The rest of the day was spent discussing ways to bring awareness to schools about child protective rights and how to increase reporting of child abuse cases in school. We learned how to provide guidance and counseling to children and how to create an open environment for communication. I had a discussion with the country director and project coordinators and I told them my story, something I feel like I will be doing a lot of in the coming months.

Later that night, I sat in my candlelit living room sipping on a glass of red wine and reflecting on the day. Although I was emotionally exhausted, a sense of peace had settled in and the closing words of the presenter resonated in my head “If not you, then who? If not now, then when?”

People of Uganda

People of Uganda

Integration plays a huge part in doing your job effectively as a Peace Corps Volunteer. It is one of the first things we’re taught as trainees and it is stressed throughout the 10 weeks that make up Pre-Service Training. In Uganda, an important part of integration is getting to know the people in your community. I decided to take this opportunity to flex my much ignored photography muscle and take portraits of the people I meet to help me remember them better. Below are some of the pictures I’ve taken so far.

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Marian, Principal of Kyakatara Primary School

DSC_0057“I have produced 4 children and I do not plan on marrying because I do not want a man to tell me what to do.”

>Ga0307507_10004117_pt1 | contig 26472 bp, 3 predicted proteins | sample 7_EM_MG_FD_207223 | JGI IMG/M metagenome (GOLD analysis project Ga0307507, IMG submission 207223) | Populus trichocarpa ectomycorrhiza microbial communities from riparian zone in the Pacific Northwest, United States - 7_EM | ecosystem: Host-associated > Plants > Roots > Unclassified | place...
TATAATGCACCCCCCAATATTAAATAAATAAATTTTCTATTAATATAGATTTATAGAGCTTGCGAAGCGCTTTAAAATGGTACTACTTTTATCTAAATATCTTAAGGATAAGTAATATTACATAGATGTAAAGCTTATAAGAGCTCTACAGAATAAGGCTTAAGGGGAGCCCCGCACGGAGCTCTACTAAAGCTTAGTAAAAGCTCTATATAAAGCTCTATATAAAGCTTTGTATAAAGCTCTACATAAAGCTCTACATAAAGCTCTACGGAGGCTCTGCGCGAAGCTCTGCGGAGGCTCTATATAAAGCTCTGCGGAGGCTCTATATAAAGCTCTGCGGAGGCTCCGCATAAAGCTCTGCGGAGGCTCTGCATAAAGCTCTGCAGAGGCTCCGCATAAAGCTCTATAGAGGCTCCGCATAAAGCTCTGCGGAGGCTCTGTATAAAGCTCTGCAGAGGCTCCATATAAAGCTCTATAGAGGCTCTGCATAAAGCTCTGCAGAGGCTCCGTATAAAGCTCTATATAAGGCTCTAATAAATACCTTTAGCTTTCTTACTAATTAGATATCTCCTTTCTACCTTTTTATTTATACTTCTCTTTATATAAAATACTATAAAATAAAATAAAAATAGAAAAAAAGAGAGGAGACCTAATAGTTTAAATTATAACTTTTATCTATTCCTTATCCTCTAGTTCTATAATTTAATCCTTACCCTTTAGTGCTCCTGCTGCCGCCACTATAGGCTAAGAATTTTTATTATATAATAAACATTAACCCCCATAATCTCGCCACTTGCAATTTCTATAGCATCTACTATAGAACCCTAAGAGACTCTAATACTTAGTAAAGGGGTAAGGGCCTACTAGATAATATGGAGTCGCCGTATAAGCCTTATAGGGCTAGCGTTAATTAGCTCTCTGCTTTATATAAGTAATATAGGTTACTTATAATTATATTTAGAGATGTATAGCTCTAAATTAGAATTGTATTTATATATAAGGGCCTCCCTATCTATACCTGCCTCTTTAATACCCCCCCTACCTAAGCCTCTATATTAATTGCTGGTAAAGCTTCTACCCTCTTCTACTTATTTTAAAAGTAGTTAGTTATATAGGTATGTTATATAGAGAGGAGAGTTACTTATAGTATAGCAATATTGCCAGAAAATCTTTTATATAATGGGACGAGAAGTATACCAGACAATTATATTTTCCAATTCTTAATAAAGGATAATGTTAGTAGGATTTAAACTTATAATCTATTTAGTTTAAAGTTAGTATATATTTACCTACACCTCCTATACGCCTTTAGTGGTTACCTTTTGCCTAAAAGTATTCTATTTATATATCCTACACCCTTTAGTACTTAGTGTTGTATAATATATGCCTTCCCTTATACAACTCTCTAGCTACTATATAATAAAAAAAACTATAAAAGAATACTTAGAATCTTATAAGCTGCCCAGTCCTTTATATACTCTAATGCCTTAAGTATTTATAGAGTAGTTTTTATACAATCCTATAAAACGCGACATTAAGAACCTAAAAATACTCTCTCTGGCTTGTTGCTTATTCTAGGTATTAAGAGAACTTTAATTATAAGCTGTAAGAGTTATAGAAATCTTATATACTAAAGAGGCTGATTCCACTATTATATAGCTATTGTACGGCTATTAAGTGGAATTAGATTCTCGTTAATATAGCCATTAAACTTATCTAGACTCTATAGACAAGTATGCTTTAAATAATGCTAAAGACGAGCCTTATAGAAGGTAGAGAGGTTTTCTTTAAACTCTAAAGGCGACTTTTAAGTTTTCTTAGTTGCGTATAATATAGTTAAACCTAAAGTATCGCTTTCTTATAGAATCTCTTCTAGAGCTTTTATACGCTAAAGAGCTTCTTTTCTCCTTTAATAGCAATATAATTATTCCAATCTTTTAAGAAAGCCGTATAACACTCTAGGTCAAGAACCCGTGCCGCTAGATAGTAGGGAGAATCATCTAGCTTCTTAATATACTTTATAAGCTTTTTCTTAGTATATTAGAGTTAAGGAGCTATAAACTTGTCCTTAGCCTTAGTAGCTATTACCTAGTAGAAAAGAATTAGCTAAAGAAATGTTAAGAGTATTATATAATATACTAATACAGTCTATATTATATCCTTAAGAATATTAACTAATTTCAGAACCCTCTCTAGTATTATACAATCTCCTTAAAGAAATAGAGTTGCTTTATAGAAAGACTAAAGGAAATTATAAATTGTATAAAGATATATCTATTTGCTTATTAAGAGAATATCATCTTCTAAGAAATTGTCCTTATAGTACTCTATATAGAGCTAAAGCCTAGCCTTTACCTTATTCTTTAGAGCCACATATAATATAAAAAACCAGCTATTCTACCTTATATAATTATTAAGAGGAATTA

This woman is amazing. She is strong, intelligent and fiercely independent. Within 10 minutes of meeting me, she decided that I must call her “mom.”* During my future site visit, she drove 25 minutes every morning to come to my house and prepare breakfast for me before taking me on tours around the community. She is also my supervisor and helped prepare my home for my arrival. I get to see her again in two weeks and I will probably cry from happiness when I see her. I miss her so much!

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Irene, duka owner

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DSC_0117This beautiful girl is Irene. She works at a duka (small shop) near our language training center. She wants us to find her an American boyfriend and one of her stipulations is that he has to be tall “because I am short!” Also, she’s a model.

"For children, sickness comes fast and goes slow."
Sarah, teacher at Kyakatara Primary School
"For children, sickness comes fast and goes slow."
“For children, sickness comes fast and goes slow.”

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I feel as if I’ve talked about Sarah and Baby Gloria multiple times on this blog. The first time I met Sarah was at the hospital during my future site visit, where she was taking care of her baby who was suffering from malaria. I could tell she was tired but her optimistic demeanor never waned. She was incredibly nice and enjoyed engaging me in conversations about cultural differences between America and Uganda. They were in the hospital for 3 days before Gloria was well enough to go home. Sarah works at the school I’ll be teaching in so I’m really excited to work with her. Also, I saw her boobs.**

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*Fun fact: I’ve had designated “work mothers” in nearly every job I’ve ever held. It’s nice to know that my ability to turn my coworkers into family is the same across continents.

**I have seen more boobs in the last 2 months in Uganda than I have in my entire life. This is quite an incredible feat considering the fact that I am a proud owner of a pair myself. At one point, while joking that I was going to steal Baby Gloria, Sarah joked to me (in front of all our male coworkers) “but you don’t have the milk in the breast. How will she feed?” Everyone proceeded to stare at my chest. I was mortified but apparently in Africa, “boobs are as sexual as elbows.” This leads me to ponder why I still wear a bra every day. (In case you’re wondering what body part is the most sexualized…it’s all about the thighs).